Reflecting on my post of yesterday I felt a tickle of memory. So, I pulled from my bookshelves the catalogue of the 1983 exhibition “The Vatican Collections: The Papacy and Art” and turned to the pages on the Museo Pio-Clementina, the member of the Vatican Museums that safeguards the collection of early Christian art. Paging through the catalogue entries I found what was causing the tickle and something else besides.
The something else is a monument inscription to a twenty-year old youth named Datus, dedicated by his parents (cat. 139, dated to 3rd or 4th c.). It is the very monument spoken of by Pope Benedict in the section of “Spe Salvi” that I included in yesterday’s post (Spe Salvi, Sec. 6). In English it reads: “Given by his parents for their well-beloved son, Datus, who lived 20 years, in peace”. Such inscriptions were not uncommon in the Roman world, as indeed they continue to be common in our own. The recent reinstallation and reopening of the Greek and Roman collections at the Metropolitan Museum show many similar inscriptions and monuments to children, young adults, wives, husbands, etc. There are some major differences, however, between this monument and those. It is, first of all, not a very impressive slab. The parents must have had some money in order to be able to afford the monument at all. However, by comparison to the monuments in the Metropolitan, they were not rich. The inscription is not as finely chiseled. It’s a bit ragged, in fact. So, the carver who made it was not one of the highly skilled. But, what makes it remarkable is not the inscription, but the rather clumsy image that occupies the left side of the slab. Christ, identified by a halo, holds a staff in his right hand and points it at a somewhat sketchily executed image of a building with a small pedimented porch with three steps. On the top step stands a figure, completely wrapped in bands like a mummy. It is the raising of Lazarus (John 11:39-44). The family knows the story of Lazarus and has the hope that as he was raised, so their “well-beloved son, Datus” will also be raised “in peace”. It is the self-same hope felt by Christians everywhere.
I confess though that this monument was not the one that caught my memory when I viewed the exhibition at the Met all those years ago. The one that caught my eye then, and that I have carried in my memory ever since, is the monument to Severa (cat. 136, dated ca.330). In this stone the left side bears a portrait of a Roman woman, presumably Severa herself. On the right three figures in short tunics and capes, carrying gifts approach a woman seated in a wicker chair, who holds out her baby. The baby reaches his arms out toward the first of the three figures. In the space between the baby and the first figure appears a star. Behind the woman stands a male figure who points at the star. Quite clearly this is an early image of the Adoration of the Magi. The catalogue identifies the standing male figure as Balaam, who prophesied “A star shall advance from Jacob, and a staff shall rise from Israel” (Numbers 24:17).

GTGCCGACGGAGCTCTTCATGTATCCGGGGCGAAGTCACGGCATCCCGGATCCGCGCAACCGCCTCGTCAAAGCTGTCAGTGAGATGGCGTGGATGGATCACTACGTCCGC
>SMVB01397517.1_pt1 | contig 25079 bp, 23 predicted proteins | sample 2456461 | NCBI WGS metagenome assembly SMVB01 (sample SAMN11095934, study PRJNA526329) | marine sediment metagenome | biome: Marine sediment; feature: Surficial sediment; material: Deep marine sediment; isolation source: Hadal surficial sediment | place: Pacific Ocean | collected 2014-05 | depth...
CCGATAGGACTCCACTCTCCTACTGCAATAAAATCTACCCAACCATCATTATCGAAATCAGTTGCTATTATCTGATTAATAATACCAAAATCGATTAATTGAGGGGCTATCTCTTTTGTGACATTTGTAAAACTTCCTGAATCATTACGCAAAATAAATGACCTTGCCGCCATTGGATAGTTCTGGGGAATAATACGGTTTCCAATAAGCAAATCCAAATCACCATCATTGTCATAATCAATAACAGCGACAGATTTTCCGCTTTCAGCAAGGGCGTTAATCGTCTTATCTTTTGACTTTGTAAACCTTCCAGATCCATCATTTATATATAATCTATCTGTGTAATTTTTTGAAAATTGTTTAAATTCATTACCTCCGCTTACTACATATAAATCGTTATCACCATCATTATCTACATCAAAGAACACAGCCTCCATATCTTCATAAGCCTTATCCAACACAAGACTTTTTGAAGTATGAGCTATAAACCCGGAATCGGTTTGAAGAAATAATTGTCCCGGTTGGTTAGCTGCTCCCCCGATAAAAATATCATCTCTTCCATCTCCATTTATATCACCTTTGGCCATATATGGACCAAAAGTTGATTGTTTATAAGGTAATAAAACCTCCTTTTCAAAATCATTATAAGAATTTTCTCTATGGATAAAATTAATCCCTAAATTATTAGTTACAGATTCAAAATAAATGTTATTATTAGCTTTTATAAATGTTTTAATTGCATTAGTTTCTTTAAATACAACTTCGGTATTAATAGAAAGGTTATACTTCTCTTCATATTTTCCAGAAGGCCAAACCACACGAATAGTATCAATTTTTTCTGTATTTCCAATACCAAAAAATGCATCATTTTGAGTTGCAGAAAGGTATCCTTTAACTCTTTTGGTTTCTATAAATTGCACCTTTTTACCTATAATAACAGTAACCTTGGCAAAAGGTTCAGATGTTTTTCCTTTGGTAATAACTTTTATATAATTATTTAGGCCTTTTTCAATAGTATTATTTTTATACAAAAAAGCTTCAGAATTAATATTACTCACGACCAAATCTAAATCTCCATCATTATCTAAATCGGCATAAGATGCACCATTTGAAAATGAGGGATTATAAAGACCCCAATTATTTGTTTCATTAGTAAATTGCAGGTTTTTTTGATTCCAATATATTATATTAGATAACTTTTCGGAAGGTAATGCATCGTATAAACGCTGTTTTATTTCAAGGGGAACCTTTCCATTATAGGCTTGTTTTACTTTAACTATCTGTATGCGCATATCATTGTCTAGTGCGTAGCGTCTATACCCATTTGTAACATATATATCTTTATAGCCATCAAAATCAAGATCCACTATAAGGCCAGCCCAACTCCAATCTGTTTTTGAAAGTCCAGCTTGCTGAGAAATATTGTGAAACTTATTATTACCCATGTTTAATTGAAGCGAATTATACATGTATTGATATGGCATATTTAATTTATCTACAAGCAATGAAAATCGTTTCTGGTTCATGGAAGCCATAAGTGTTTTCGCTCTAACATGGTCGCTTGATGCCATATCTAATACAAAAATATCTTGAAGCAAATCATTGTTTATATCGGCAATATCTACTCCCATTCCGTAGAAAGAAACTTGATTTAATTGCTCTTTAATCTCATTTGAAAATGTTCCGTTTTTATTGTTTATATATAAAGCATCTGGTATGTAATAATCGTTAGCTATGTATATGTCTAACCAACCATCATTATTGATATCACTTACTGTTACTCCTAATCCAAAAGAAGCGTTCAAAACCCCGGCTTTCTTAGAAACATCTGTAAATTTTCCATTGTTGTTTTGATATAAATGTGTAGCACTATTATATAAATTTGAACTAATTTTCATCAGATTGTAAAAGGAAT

Important as an early image of the Adoration of the Magi is, however, the thing that made the Severa monument memorable to me was not the images, it was the inscription. The inscription, which is placed between the image of Severa and the scene of the Magi, says: “SEVERA IN DEO VIVAS (Severa may you live in God)”. This blew me out of the water when I first saw it. It was one of those moments when the veil of time, like the veil in the Temple on the first Good Friday, is ripped in two. It made the words of St. Paul’s Letter to the Colossians resonate “You were buried with him in baptism, in which you were also raised with him through faith in the power of God, who raised him from the dead….For you have died, and your life is hidden with Christ in God. When Christ your life appears, then you too will appear with him in glory. “(Colossians 2:12, 3:3,4) Therefore, this Roman woman and her family in 330 believed as I believe now. They have long since ceased to breathe and to walk in the world, but both they and I live in Christ. We are one body across the centuries because we live in Christ through baptism.